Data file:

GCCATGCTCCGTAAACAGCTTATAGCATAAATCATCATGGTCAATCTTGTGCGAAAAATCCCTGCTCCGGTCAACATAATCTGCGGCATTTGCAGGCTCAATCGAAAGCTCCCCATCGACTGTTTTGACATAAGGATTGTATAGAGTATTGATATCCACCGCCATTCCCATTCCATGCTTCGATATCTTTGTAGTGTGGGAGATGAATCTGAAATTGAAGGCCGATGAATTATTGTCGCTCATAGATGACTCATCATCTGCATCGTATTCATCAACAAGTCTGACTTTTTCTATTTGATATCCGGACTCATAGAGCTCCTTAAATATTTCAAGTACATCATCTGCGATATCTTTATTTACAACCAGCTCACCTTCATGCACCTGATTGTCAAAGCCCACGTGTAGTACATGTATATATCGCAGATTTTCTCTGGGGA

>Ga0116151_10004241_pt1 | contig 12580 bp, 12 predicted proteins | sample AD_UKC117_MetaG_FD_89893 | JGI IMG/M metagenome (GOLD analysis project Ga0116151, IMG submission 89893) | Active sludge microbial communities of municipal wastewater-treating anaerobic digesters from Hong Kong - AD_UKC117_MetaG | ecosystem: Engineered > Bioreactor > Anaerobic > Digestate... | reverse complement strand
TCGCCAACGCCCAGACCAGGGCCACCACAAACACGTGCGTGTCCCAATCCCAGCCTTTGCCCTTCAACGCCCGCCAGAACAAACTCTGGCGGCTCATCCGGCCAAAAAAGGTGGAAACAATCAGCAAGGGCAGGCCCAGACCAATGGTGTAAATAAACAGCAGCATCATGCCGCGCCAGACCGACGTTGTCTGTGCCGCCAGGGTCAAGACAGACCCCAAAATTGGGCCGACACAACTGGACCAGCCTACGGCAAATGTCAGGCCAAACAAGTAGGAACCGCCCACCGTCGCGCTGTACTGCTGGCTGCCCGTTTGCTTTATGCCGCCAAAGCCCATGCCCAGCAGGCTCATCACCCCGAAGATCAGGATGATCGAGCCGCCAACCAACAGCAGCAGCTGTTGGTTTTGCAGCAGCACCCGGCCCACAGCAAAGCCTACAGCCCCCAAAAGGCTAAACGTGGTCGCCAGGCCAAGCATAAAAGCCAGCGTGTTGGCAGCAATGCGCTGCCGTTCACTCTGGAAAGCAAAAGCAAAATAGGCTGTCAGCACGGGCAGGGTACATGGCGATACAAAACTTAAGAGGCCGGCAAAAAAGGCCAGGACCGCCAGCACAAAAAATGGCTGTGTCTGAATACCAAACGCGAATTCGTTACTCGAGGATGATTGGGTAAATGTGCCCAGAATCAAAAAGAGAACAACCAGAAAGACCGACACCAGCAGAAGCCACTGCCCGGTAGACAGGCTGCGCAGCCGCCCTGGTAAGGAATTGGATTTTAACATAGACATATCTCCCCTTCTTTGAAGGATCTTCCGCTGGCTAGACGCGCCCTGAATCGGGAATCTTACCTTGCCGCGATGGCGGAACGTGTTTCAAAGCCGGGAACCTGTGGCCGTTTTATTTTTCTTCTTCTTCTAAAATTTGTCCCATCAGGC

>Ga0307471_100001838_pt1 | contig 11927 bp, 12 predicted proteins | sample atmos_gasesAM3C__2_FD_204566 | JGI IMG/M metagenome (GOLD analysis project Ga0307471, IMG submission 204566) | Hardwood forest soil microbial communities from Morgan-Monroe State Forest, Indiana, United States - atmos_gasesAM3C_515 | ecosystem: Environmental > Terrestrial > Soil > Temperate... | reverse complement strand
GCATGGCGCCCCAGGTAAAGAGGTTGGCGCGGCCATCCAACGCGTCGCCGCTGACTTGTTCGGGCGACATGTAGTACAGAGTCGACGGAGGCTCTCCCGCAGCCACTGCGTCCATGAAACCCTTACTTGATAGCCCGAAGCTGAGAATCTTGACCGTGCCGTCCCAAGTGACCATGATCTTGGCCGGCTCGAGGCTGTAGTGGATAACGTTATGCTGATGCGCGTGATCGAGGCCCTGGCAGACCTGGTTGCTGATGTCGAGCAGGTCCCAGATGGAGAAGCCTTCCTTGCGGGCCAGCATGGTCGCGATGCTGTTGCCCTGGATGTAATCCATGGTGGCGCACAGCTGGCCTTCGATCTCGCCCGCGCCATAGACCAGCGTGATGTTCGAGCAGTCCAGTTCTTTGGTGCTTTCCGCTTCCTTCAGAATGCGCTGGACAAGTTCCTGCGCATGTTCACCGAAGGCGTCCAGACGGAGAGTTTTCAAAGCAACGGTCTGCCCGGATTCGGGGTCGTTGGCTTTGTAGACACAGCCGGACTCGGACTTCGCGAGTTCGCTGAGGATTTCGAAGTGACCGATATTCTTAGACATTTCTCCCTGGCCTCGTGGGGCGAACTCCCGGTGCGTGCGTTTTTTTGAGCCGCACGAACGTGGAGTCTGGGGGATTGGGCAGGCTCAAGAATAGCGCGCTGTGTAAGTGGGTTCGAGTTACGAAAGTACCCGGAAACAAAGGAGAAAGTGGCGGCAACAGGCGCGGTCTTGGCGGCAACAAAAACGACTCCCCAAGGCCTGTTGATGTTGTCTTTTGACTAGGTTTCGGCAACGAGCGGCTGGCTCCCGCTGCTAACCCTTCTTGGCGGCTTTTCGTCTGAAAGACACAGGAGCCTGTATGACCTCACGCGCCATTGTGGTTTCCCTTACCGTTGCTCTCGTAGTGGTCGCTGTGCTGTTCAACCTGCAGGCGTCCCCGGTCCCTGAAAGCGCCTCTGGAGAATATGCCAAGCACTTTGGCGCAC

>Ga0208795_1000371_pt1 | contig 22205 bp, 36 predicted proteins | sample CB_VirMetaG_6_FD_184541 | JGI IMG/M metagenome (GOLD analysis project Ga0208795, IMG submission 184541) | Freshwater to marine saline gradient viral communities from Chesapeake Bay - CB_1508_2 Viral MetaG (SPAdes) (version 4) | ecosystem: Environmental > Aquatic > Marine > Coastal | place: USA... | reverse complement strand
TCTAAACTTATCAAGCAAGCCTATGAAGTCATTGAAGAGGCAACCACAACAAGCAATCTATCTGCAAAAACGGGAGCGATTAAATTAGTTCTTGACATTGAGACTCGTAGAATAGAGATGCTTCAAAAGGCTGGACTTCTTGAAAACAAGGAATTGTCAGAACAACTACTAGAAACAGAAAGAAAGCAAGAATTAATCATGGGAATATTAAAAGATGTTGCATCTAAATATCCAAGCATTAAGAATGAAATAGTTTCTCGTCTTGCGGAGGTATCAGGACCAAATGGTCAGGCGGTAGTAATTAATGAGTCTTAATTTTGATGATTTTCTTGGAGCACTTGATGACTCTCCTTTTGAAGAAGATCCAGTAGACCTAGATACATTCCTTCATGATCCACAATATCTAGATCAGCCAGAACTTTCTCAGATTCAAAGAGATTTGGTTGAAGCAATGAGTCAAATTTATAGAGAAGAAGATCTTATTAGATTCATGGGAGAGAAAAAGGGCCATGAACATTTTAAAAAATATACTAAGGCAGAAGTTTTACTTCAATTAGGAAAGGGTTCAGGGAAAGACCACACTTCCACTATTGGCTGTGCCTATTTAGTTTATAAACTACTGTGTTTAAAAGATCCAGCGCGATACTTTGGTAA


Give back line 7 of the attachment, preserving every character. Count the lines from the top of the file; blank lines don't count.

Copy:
TCTAAACTTATCAAGCAAGCCTATGAAGTCATTGAAGAGGCAACCACAACAAGCAATCTATCTGCAAAAACGGGAGCGATTAAATTAGTTCTTGACATTGAGACTCGTAGAATAGAGATGCTTCAAAAGGCTGGACTTCTTGAAAACAAGGAATTGTCAGAACAACTACTAGAAACAGAAAGAAAGCAAGAATTAATCATGGGAATATTAAAAGATGTTGCATCTAAATATCCAAGCATTAAGAATGAAATAGTTTCTCGTCTTGCGGAGGTATCAGGACCAAATGGTCAGGCGGTAGTAATTAATGAGTCTTAATTTTGATGATTTTCTTGGAGCACTTGATGACTCTCCTTTTGAAGAAGATCCAGTAGACCTAGATACATTCCTTCATGATCCACAATATCTAGATCAGCCAGAACTTTCTCAGATTCAAAGAGATTTGGTTGAAGCAATGAGTCAAATTTATAGAGAAGAAGATCTTATTAGATTCATGGGAGAGAAAAAGGGCCATGAACATTTTAAAAAATATACTAAGGCAGAAGTTTTACTTCAATTAGGAAAGGGTTCAGGGAAAGACCACACTTCCACTATTGGCTGTGCCTATTTAGTTTATAAACTACTGTGTTTAAAAGATCCAGCGCGATACTTTGGTAA